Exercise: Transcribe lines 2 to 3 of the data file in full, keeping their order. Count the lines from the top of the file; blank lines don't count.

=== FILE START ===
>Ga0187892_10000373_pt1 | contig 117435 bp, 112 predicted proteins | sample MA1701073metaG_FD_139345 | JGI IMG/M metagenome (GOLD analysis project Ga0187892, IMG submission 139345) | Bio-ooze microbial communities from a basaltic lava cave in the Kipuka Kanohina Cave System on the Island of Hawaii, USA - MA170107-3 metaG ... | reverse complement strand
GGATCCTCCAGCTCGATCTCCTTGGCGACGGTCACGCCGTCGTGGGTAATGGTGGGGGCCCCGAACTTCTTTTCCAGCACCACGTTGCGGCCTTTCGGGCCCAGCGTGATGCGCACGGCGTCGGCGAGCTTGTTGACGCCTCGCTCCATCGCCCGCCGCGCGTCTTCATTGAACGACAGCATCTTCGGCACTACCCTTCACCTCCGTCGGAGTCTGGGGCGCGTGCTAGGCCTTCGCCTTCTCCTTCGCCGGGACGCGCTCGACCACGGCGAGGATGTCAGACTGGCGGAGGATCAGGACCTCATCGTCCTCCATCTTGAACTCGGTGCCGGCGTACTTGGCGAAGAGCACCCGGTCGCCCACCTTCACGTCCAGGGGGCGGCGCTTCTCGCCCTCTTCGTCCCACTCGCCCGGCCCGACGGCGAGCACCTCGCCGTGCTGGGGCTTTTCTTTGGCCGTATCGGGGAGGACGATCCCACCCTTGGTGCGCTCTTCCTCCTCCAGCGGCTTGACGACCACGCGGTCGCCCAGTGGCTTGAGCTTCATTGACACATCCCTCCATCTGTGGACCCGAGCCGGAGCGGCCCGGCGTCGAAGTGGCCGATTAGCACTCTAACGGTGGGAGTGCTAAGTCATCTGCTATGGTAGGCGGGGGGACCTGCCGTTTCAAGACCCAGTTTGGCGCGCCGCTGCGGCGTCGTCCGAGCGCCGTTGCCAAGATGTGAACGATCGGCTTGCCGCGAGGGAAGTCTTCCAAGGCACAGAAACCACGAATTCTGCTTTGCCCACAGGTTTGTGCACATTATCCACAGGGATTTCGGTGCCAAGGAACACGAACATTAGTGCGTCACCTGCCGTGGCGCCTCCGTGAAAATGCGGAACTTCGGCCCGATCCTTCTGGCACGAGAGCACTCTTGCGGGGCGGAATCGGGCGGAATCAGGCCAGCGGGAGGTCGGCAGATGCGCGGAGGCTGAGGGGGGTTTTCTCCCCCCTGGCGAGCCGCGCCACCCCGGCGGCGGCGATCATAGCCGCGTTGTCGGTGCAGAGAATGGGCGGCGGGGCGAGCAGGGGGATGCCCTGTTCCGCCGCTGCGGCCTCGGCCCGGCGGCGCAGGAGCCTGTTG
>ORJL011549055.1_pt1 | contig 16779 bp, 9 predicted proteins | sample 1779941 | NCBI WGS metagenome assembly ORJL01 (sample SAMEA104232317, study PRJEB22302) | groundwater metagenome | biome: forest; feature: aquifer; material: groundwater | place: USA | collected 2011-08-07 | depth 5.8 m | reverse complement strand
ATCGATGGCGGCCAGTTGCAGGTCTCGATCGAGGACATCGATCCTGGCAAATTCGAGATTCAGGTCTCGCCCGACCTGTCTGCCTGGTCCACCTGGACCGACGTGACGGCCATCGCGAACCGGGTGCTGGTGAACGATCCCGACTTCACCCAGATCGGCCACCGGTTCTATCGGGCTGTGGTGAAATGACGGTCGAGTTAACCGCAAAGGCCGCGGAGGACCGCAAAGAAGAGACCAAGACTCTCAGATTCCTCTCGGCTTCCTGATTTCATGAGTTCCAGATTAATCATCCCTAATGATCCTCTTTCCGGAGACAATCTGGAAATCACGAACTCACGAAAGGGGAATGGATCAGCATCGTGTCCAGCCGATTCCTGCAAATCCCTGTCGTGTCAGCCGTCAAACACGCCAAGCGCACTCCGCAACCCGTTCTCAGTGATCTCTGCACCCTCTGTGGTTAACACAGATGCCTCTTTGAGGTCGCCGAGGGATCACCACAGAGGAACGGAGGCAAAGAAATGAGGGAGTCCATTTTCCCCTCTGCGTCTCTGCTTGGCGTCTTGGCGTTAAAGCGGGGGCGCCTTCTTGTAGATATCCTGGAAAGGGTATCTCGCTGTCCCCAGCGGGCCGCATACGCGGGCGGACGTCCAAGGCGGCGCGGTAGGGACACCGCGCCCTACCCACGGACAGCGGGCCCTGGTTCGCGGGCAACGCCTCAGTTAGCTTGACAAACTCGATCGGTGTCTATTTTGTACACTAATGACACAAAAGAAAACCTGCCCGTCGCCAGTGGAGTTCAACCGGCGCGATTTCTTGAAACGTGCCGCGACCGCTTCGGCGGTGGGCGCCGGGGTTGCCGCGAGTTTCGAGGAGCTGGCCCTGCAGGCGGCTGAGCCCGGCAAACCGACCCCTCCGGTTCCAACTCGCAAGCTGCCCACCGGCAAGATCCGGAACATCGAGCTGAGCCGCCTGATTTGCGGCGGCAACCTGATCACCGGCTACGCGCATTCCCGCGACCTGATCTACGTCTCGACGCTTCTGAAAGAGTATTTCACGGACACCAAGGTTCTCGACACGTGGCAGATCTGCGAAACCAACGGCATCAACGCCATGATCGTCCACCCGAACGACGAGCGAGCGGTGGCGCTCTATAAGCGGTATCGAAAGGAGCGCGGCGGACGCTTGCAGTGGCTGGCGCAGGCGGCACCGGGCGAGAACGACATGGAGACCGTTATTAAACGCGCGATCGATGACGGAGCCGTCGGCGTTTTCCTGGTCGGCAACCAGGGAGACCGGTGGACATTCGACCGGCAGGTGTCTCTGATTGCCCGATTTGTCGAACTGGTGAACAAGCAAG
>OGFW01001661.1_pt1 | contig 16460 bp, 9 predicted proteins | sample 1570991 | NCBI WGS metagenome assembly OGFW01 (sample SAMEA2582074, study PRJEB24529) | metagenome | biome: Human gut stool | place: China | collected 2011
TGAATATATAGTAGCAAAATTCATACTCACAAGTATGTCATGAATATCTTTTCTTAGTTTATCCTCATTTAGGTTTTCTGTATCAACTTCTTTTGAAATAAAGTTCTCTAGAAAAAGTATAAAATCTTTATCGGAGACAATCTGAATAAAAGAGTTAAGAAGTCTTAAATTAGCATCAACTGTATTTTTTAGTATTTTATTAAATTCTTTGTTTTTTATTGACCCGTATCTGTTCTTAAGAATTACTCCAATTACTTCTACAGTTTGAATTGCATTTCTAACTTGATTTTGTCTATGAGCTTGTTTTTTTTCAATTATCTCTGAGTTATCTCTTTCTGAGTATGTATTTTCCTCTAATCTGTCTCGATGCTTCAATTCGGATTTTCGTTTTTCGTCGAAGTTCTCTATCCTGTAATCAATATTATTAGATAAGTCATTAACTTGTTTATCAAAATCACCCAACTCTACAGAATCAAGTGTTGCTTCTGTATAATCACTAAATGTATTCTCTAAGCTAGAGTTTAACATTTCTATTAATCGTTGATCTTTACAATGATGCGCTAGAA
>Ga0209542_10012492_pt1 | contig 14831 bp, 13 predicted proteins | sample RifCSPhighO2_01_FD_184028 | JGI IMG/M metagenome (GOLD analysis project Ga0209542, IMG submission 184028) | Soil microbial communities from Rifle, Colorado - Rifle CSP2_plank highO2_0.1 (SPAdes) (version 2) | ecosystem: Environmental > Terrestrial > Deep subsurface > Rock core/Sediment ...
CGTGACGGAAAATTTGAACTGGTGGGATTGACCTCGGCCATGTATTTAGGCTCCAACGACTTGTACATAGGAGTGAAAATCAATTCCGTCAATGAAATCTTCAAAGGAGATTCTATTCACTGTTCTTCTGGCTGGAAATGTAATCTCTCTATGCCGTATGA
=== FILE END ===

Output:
GGATCCTCCAGCTCGATCTCCTTGGCGACGGTCACGCCGTCGTGGGTAATGGTGGGGGCCCCGAACTTCTTTTCCAGCACCACGTTGCGGCCTTTCGGGCCCAGCGTGATGCGCACGGCGTCGGCGAGCTTGTTGACGCCTCGCTCCATCGCCCGCCGCGCGTCTTCATTGAACGACAGCATCTTCGGCACTACCCTTCACCTCCGTCGGAGTCTGGGGCGCGTGCTAGGCCTTCGCCTTCTCCTTCGCCGGGACGCGCTCGACCACGGCGAGGATGTCAGACTGGCGGAGGATCAGGACCTCATCGTCCTCCATCTTGAACTCGGTGCCGGCGTACTTGGCGAAGAGCACCCGGTCGCCCACCTTCACGTCCAGGGGGCGGCGCTTCTCGCCCTCTTCGTCCCACTCGCCCGGCCCGACGGCGAGCACCTCGCCGTGCTGGGGCTTTTCTTTGGCCGTATCGGGGAGGACGATCCCACCCTTGGTGCGCTCTTCCTCCTCCAGCGGCTTGACGACCACGCGGTCGCCCAGTGGCTTGAGCTTCATTGACACATCCCTCCATCTGTGGACCCGAGCCGGAGCGGCCCGGCGTCGAAGTGGCCGATTAGCACTCTAACGGTGGGAGTGCTAAGTCATCTGCTATGGTAGGCGGGGGGACCTGCCGTTTCAAGACCCAGTTTGGCGCGCCGCTGCGGCGTCGTCCGAGCGCCGTTGCCAAGATGTGAACGATCGGCTTGCCGCGAGGGAAGTCTTCCAAGGCACAGAAACCACGAATTCTGCTTTGCCCACAGGTTTGTGCACATTATCCACAGGGATTTCGGTGCCAAGGAACACGAACATTAGTGCGTCACCTGCCGTGGCGCCTCCGTGAAAATGCGGAACTTCGGCCCGATCCTTCTGGCACGAGAGCACTCTTGCGGGGCGGAATCGGGCGGAATCAGGCCAGCGGGAGGTCGGCAGATGCGCGGAGGCTGAGGGGGGTTTTCTCCCCCCTGGCGAGCCGCGCCACCCCGGCGGCGGCGATCATAGCCGCGTTGTCGGTGCAGAGAATGGGCGGCGGGGCGAGCAGGGGGATGCCCTGTTCCGCCGCTGCGGCCTCGGCCCGGCGGCGCAGGAGCCTGTTG
>ORJL011549055.1_pt1 | contig 16779 bp, 9 predicted proteins | sample 1779941 | NCBI WGS metagenome assembly ORJL01 (sample SAMEA104232317, study PRJEB22302) | groundwater metagenome | biome: forest; feature: aquifer; material: groundwater | place: USA | collected 2011-08-07 | depth 5.8 m | reverse complement strand